Jurisprudence by James Mill -1825

Jurisprudence (Essay)

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I. The End of Jurisprudence, viz. the Protection of Rights.
II. The Protection of Rights.
III. What is Required for the Perfection of the Civil Code.
IV. What is Necessary to the Perfection of the Penal Code.
V. The Doctrine of Punishment.
VI. The Code of Procedure.
VII. The Judicial Establishment.

The end of Jurisprudence, viz. the Protection of Rights

Jurisprudence by James Mill

The end of Jurisprudence, viz. the Protection of Rights.—Importance of the Inquiry, as involving Human Happiness.—Confusion in the vulgar uses of the word Right.—Use of the term Right, in the Science of Jurisprudence.—The principal ideas involved in the Jurisprudential sense of the word Right.—All Rights respect Objects desired; and desired as means to an end.—The Objects of Rights are twofold, viz. either Persons or Things.—Rights, when closely inspected, mean Powers—legalized Powers.—Powers over Persons, and Powers over Things.—Every Right imports a corresponding Obligation.—No Creation of Good, by Rights, without the Creation of Evil.

THE object and end of the science which is distinguished by the name of Jurisprudence, is the protection of rights.

The business of the present discourse is, therefore, to ascertain the means which are best calculated for the attainment of that end.

What we desire to accomplish is, The protection of rights: What we have to inquire is, The means by which protection may be afforded.

That rights have hitherto been very ill protected, even in the most enlightened countries, is matter of universal acknowledgment and complaint. That men are susceptible of happiness, only in proportion as rights are protected, is a proposition, which, taken generally, it is unnecessary to prove. The importance of the inquiry, therefore, is evident.

It is requisite, as a preliminary, to fix, with some precision, what we denote by the expression rights. There is much confusion in the use of this term. That disorderly mass, the Roman law, changes the meaning of the word in stating its division of the subject, Jura Personarum, and Jura Rerum. In the first of these phrases, the word Jura means a title to enjoy; in the second, it must of necessity mean something else, because things cannot enjoy. Lawyers, whose nature it is to trudge, one after another, in the track which has been made for them, and to whose eyes, that which is, and that which ought to be, have seldom any mark of distinction, have translated the jargon into English, as well as into other modern languages.

This is not all the confusion which has been incurred in the use of the word right. It is sometimes employed in a very general way, to denote whatever ought to be; and in that sense is opposed to wrong. There are also persons—but these are philosophers, pushing on their abstractions—who go beyond the sense in which it is made to denote generally whatever ought to be, and who make it stand for the foundation of whatever ought to be. These philosophers say, that there is a right and a wrong, original, fundamental; and that things ought to be, or ought not to be, according as they do, or do not, conform to that standard. If asked, whence we derive a knowledge of this right and wrong in the abstract, which is the foundation and standard of what we call right and wrong in the concrete, they speak dogmatically, and convey no clear ideas.[1] In short, writers of this stamp give us to understand, that we must take this standard, like many other things which they have occasion for, upon their word. After all their explanations are given, this, we find, is what alone we are required, or rather commanded, to trust to. The standard exists,—Why? Because they say it exists; and it is at our peril if we refuse to admit the assertion. They assume a right, like other despots, to inflict punishment, for contumacy, or contempt of court. To be sure, hard words are the only instruments of tyranny which they have it in their power to employ. They employ them, accordingly; and there is scarcely an epithet, calculated to denote a vicious state of the intellectual, or moral part, of the human mind, which they do not employ to excite an unfavourable opinion of those who refuse subscription to their articles of faith.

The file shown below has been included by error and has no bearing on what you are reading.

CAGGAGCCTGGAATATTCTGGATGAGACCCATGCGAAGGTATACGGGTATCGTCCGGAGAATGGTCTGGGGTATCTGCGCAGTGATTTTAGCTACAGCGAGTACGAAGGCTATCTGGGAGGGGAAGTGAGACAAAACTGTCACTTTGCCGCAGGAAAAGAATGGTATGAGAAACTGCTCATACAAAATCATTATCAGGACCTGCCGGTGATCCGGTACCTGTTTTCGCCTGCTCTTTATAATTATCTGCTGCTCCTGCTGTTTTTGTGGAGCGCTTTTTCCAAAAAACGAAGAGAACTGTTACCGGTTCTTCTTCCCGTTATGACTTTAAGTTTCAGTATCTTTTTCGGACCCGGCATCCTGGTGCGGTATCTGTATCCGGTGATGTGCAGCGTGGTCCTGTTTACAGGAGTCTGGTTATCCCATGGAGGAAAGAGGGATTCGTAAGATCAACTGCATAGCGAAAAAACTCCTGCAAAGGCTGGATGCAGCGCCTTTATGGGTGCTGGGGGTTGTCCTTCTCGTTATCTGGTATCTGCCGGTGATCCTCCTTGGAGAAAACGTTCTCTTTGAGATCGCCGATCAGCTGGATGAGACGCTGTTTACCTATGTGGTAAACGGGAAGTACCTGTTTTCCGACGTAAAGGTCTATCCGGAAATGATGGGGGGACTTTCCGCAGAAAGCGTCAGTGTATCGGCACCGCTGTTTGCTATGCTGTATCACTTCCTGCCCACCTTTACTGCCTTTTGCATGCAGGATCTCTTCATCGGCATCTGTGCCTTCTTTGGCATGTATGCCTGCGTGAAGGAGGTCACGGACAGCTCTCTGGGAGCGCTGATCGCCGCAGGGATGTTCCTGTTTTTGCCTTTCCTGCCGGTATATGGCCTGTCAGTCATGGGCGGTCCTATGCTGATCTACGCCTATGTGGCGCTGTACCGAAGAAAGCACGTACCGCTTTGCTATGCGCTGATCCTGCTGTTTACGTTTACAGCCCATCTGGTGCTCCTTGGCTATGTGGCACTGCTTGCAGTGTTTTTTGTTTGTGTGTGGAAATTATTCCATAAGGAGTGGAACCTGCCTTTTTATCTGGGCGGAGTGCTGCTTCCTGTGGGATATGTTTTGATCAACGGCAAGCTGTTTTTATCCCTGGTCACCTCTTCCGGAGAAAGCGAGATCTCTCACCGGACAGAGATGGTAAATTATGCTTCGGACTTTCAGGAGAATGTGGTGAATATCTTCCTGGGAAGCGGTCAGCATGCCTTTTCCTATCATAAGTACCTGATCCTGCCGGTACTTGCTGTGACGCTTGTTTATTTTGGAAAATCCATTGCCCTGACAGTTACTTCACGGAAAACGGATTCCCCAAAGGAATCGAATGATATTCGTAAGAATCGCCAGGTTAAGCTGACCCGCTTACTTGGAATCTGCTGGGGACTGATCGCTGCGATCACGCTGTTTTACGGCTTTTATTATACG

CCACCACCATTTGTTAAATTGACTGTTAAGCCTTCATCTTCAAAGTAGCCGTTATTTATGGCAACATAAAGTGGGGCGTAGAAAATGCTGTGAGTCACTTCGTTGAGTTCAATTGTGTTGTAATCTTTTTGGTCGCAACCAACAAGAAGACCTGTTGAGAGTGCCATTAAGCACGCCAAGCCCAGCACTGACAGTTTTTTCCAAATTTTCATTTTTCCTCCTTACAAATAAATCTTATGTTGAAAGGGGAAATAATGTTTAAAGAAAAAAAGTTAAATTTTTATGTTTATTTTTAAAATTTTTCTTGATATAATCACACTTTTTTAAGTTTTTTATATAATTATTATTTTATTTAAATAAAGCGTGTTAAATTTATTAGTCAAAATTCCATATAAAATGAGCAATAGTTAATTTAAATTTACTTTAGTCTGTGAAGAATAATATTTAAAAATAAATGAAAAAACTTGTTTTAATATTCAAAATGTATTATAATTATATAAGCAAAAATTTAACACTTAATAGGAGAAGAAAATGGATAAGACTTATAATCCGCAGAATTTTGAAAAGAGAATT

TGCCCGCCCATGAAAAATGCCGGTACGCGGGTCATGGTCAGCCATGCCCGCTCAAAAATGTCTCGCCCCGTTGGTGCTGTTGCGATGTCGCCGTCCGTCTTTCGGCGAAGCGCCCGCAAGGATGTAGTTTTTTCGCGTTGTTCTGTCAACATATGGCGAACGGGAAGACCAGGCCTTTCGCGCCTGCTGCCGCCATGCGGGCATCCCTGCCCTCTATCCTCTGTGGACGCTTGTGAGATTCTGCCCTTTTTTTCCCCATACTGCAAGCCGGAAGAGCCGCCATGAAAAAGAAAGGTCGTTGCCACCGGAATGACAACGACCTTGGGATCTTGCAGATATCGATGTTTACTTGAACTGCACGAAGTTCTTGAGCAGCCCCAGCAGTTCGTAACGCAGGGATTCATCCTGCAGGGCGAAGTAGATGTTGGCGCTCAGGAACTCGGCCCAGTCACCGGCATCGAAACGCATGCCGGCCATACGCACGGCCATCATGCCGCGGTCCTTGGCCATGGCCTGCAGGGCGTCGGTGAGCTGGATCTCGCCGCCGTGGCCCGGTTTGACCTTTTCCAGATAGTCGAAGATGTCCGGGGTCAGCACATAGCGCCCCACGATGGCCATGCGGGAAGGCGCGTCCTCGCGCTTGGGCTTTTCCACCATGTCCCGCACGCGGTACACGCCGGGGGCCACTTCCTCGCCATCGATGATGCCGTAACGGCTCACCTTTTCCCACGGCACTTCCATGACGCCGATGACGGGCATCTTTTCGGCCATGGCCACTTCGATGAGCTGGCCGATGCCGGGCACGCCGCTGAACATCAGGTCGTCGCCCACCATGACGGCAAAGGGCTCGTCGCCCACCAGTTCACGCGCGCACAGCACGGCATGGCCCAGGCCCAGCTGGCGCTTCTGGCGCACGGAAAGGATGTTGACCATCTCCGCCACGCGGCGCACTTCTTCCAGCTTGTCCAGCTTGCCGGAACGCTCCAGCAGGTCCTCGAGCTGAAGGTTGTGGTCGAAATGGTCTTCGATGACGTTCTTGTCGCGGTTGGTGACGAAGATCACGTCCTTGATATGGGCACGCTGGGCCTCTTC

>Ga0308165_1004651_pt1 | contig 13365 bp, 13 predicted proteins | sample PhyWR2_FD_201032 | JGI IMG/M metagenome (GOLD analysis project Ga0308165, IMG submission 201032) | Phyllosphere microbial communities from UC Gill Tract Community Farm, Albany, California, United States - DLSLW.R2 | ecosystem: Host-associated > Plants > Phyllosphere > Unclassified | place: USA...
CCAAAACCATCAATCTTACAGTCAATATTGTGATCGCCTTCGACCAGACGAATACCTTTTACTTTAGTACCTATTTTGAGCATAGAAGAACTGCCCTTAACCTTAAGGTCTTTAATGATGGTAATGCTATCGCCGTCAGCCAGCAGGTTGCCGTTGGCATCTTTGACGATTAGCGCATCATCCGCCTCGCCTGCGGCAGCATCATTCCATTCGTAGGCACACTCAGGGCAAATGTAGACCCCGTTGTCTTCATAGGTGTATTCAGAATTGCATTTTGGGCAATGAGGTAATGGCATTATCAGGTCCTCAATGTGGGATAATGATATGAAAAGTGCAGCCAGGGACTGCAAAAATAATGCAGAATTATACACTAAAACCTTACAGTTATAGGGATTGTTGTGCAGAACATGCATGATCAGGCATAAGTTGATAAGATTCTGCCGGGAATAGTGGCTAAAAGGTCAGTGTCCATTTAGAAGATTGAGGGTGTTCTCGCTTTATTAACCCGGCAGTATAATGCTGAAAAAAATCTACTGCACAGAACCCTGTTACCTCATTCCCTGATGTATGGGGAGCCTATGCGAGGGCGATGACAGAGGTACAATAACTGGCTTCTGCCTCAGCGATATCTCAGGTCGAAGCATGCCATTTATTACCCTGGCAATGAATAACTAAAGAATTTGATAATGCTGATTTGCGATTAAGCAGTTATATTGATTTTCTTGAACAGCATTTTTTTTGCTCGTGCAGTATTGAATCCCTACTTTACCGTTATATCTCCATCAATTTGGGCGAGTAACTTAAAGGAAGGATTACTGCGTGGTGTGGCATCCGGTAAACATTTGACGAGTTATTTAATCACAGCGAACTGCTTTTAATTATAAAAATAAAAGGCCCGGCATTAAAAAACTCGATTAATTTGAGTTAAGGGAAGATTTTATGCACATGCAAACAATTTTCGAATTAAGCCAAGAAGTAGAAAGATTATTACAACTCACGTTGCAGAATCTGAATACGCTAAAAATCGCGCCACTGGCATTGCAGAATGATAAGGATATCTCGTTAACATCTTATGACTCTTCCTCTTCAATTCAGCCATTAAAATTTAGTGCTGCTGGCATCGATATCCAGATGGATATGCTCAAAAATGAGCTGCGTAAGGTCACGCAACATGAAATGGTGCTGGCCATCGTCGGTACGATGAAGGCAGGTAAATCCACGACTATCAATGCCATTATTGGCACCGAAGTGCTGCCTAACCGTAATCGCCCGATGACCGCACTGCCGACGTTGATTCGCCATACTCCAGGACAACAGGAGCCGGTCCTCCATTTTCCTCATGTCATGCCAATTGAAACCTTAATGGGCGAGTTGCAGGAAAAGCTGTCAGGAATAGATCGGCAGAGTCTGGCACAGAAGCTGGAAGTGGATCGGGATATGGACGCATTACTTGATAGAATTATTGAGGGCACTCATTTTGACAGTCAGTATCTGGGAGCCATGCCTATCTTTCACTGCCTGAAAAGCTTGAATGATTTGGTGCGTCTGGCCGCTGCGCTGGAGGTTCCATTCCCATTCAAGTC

With right, however, in this acceptation, we have at present, no farther concern than to distinguish it clearly from that sense in which the word is employed in the science of jurisprudence. To conceive more exactly the sense in which it is employed in that science, it is necessary to revert to what we established, in the article Government, with regard to the end or object of the social union, for to that, every thing which is done in subservience to the social union, must of course bear a reference.

In that article it appeared, that, as every man desires to have for himself as many good things as possible, and as there is not a sufficiency of good things for all, the strong, if left to themselves, would take from the weak every thing, or at least as much as they pleased; that the weak, therefore, who are the greater number, have an interest in conspiring to protect themselves against the strong. It also appeared, that almost all the things, which man denominates good, are the fruit of human labour; and that the natural motive to labour is the enjoyment of its fruits.

That the object, then, of the social union, may be obtained; in other words, that the weak may not be deprived of their share of good things, it is necessary to fix, by some determination, what shall belong to each, and to make choice of certain marks by which the share of each may be distinguished. This is the origin of right. It is created by this sort of determination, which determination is either the act of the whole society, or of some part of the society which possesses the power of determining for the whole. Right, therefore, is factitious, and the creature of will. It exists, only because the society, or those who wield the powers of the society, will that it should exist; and before it was so willed, it had no existence.